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Dooley And Slay Advise Public To 'Calm Down' In Runup To Grand Jury Decision

St. Louis County Executive Charlie Dooley and St. Louis Mayor Francis Slay held a press conference on Wednesday to calm tensions over the runup to a grand jury decision over Ferguson Police officer Darren Wilson.
Jason Rosenbaum, St. Louis Public Radio

As St. Louis residents nervously await a decision regarding Michael Brown’s shooting death, St. Louis County Executive Charlie Dooley had a simple piece of advice.

“Take a deep breath, stand back and calm down,” Dooley said.

Dooley and St. Louis Mayor Francis Slay told reporters on Wednesday that law enforcement agencies are prepared to protect lives and property – and the rights of protesters – if Wilson isn’t charged with Michael Brown’s shooting death.

But the two emphasized that people shouldn’t automatically assume that widespread violence will break out after the grand jury decision. Dooley said “the images and the reports that our region is preparing for war are unfortunate.”

“What you don’t see are the money images of people from all walks of life working together to ensure peaceful protests and work on long-term solutions,” Dooley said. “Those make up the majority of the St. Louis region. Rumors on social media, leaks from the grand jury and relentless media attention are inflaming tensions and creating hysteria. And we all need to be more responsible in what we do and how we communicate.”

Slay told reporters that the pair's appearance at the St. Louis County Administration Building was a response of sorts to Gov. Jay Nixon’s Tuesday press conference. He said “neither of us know what’s going to happen with the grand jury or what will happen thereafter.” But, he added, “both the city government and county government are working together very closely to prepare for whatever is to come when that does happen.”

“We are going to keep people and their homes safe, always. And that’s our number one main effort that we’re undertaking,” Slay said. “We are going to protect the constitutional rights of the peaceful protesters. We are going to move our region forward, regardless of what happens.” 

St. Louis Mayor Francis Slay
Credit Jason Rosenbaum, St. Louis Public Radio
St. Louis Mayor Francis Slay

Slay went onto say that St. Louis County police chief Jon Belmar and St. Louis Metropolitan Police Department chief Sam Dotson will speak with reporters on Thursday. He said he’s told Dotson that protesters should have leeway to “occupy public spaces if that is their choice.”

“But I’ve also told him that it is his first job to keep all of our citizens safe and to prevent violence and looting,” Slay said. “Violence is not a constitutionally-protected right. Damaging property is not constitutionally protected. Inciting violence that is an immediate threat is not protected by the Constitution.”

Both Slay and Dooley said they didn’t know whether there would be advanced notice of when the grand jury decision would come out. And Dooley said he hasn’t talked with St. Louis County Executive-elect Steve Stenger about preparing for the decision.

The above audio is part of Dooley and Slay's question and answer period with reporters at Wednesday's press conference, including whether they know if there will be any advanced notice of a grand jury decision.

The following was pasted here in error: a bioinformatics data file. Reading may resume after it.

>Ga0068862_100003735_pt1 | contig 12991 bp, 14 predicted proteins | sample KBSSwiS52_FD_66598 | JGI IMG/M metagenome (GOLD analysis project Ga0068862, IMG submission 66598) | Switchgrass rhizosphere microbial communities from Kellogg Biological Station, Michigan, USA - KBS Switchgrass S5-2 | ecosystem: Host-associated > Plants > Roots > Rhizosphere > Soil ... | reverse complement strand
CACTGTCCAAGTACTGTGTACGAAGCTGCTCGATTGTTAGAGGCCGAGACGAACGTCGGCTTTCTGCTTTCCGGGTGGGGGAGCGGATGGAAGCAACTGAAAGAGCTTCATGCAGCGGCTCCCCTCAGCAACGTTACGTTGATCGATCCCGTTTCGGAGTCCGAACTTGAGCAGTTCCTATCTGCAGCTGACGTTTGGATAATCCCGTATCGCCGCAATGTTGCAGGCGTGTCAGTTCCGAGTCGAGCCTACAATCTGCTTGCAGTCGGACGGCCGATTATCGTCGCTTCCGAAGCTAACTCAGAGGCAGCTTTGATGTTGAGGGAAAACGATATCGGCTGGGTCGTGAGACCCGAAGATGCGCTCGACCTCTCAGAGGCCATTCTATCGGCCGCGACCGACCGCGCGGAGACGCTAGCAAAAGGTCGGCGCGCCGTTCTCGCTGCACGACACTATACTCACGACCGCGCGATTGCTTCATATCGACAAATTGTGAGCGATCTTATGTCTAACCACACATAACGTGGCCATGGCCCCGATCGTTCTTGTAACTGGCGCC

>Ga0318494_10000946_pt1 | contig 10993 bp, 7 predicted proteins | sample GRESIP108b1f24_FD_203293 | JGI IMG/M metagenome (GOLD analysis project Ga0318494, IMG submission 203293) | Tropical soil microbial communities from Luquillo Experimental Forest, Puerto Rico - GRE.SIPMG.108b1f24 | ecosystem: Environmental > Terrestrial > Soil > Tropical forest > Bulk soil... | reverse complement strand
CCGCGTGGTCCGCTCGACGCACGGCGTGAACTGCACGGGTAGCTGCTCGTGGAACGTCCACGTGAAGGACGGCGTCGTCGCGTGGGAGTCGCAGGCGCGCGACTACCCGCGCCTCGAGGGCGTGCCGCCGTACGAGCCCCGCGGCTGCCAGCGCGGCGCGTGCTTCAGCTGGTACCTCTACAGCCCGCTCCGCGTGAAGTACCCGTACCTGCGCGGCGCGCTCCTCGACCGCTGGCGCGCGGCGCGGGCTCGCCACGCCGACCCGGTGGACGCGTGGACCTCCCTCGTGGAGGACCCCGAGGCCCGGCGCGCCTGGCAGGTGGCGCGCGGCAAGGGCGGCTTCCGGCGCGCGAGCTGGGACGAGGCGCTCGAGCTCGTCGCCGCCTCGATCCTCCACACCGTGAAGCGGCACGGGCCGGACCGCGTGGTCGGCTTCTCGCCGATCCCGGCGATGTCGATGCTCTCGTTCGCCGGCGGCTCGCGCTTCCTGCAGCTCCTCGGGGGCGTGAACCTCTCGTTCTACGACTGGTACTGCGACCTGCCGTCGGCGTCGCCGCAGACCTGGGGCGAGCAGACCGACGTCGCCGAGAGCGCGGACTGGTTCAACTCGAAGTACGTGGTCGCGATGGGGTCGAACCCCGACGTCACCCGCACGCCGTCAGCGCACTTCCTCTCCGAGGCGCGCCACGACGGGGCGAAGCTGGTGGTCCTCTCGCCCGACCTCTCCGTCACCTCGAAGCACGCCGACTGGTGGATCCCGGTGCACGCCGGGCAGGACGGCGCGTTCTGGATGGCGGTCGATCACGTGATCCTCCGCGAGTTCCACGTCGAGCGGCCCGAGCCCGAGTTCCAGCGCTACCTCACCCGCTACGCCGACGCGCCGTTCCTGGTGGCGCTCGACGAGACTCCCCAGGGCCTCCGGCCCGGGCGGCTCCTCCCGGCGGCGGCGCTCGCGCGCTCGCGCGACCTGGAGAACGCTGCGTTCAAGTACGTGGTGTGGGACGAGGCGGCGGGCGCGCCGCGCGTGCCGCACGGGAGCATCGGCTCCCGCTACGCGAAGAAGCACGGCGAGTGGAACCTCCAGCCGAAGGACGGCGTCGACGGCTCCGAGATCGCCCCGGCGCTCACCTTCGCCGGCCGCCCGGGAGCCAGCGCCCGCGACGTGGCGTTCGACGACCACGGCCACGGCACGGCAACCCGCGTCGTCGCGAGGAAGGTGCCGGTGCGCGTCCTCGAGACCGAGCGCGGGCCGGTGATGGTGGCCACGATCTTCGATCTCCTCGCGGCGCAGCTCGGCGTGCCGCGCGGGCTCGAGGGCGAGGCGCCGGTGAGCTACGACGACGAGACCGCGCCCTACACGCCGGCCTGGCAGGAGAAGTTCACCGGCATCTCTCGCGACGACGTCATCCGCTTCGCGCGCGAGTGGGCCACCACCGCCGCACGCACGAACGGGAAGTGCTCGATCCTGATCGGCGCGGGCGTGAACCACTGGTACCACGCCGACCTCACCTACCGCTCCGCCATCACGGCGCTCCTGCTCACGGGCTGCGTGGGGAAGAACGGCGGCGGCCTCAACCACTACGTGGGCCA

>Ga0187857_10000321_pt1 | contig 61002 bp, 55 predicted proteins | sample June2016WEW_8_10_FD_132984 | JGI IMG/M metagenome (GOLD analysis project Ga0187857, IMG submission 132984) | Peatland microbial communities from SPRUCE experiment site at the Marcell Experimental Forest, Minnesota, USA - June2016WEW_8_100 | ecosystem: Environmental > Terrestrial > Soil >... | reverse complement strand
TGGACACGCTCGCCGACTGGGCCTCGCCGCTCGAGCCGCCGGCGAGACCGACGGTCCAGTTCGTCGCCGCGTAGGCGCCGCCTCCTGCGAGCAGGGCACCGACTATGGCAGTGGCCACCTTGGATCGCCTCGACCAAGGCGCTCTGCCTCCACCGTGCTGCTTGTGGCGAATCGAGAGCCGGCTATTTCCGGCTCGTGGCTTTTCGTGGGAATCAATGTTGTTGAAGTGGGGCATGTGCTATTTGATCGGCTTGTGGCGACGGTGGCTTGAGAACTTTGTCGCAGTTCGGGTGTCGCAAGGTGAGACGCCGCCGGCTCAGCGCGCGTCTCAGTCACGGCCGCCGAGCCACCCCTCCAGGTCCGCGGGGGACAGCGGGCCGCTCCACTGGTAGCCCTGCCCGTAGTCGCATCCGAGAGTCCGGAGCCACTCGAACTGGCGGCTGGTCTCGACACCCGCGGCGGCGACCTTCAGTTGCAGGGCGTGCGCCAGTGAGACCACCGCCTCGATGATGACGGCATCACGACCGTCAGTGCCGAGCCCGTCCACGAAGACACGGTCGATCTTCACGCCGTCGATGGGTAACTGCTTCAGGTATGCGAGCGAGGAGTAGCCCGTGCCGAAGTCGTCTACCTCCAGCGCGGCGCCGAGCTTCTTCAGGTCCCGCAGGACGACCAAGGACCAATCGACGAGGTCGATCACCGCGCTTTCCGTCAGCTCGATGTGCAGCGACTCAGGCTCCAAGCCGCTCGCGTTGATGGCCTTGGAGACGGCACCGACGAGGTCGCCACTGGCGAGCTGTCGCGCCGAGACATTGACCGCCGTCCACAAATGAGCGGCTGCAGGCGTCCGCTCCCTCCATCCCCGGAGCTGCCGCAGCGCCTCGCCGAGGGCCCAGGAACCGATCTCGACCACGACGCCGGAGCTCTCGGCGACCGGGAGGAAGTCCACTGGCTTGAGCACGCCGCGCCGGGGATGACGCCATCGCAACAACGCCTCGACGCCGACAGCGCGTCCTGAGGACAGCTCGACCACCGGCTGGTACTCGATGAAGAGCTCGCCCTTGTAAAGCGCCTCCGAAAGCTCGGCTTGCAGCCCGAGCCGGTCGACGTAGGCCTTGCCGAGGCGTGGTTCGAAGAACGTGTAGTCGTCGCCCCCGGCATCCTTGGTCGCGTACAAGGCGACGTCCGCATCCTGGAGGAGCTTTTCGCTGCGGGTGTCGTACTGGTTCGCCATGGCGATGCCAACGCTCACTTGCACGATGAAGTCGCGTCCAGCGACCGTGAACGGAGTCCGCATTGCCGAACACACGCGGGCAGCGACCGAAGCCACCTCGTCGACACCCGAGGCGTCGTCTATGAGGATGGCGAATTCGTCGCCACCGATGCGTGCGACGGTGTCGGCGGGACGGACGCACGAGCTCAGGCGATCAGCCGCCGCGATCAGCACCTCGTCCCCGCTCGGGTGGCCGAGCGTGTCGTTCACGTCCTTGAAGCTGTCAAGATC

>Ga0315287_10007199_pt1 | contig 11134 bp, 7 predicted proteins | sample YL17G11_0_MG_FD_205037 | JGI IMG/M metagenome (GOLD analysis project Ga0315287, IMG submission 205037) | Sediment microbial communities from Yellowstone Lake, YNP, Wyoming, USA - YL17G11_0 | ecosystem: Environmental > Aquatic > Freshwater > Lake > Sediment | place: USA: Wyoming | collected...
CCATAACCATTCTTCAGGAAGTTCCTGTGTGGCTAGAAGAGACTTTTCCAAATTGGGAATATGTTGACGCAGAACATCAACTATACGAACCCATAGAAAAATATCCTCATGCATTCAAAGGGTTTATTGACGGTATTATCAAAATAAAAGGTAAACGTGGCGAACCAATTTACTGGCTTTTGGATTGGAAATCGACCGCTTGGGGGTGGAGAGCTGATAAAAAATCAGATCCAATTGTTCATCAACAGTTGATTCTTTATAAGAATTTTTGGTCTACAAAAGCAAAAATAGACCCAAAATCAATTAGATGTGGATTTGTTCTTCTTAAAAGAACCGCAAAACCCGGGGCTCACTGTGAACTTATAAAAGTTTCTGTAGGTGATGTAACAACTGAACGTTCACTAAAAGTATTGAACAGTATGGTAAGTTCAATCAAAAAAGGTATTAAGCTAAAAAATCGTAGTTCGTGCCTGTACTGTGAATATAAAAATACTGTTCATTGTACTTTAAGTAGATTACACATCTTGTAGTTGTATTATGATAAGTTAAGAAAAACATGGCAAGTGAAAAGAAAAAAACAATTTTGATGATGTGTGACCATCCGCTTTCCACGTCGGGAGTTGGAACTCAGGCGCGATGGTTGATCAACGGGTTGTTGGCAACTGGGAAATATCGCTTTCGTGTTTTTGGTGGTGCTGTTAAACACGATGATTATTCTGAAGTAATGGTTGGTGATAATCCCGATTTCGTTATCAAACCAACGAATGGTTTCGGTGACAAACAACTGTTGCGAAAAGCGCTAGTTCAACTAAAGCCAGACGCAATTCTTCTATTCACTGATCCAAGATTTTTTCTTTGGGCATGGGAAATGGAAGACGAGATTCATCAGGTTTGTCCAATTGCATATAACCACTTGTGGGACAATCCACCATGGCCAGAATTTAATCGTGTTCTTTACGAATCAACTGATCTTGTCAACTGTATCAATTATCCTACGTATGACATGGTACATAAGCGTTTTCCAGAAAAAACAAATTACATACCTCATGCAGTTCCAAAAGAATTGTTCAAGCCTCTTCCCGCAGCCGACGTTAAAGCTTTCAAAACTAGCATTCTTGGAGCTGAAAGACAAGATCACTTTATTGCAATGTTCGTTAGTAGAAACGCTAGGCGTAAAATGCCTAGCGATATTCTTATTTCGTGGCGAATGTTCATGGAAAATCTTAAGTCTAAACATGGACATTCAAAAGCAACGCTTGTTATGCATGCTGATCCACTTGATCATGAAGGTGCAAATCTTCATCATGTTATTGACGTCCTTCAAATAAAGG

And when Dooley was asked whether he would call for a county state of emergency after the decision – which Stenger said earlier this year should have occurred after Michael Brown’s death -- he responded:

“Let me say this – you’re assuming that something’s going to go wrong. I’m assuming that things will go right,” Dooley said. “This is a great place to live. People are very civilized. They’re going to do the right thing for the right reason. The majority of our constituency are good people. They want law and order. Why would I think anything different?”

“That’s the whole point of this press conference,” he added. “Let’s calm down. Let’s start thinking realistically.”

Holder talks to Missouri officials

Both Dooley and Slay were part of a conference call with U.S. Attorney General Eric Holder, who talked with a group of Missouri officials on Wednesday afternoon. 

Attorney General Eric Holder visited Ferguson Aug. 20.
Credit Office of U.S. Rep. Lacy Clay
Attorney General Eric Holder

According to a readout of the conference call that was released by the Justice Department, Holder was "encouraged by reports he has received about progress being made in those planning efforts, including dialogue with coalition leaders about constructive engagement in the weeks ahead."

"The Attorney General stressed that going forward, it will be more important than ever that the law enforcement response to the demonstrations always seek to deescalate tensions and respect the rights of protestors," said Justice Department spokesman Brian Fallon. "At the same time, the Attorney General said, it must be clearly communicated that any acts of violence by the demonstrators, or other attempts to provoke law enforcement, are unacceptable."

Fallon's statement also said that Holder didn't give the officials a timeline when federal investigations into Brown's death would conclude. He added that Holder stressed "that he had devoted significant resources to these investigations in order to ensure they are conducted in as thorough and expeditious a manner as possible.

“The Attorney General concluded by offering the Department’s continued assistance, and by urging continued and direct communication between elected officials, law enforcement, and community leaders in the days ahead to help deescalate tensions and assist with planning,” Fallon said. 

Holder visited the St. Louis region during the height of protests over Brown's death.He has since announced plans to leave the attorney general's office.

Jason is the politics correspondent for St. Louis Public Radio.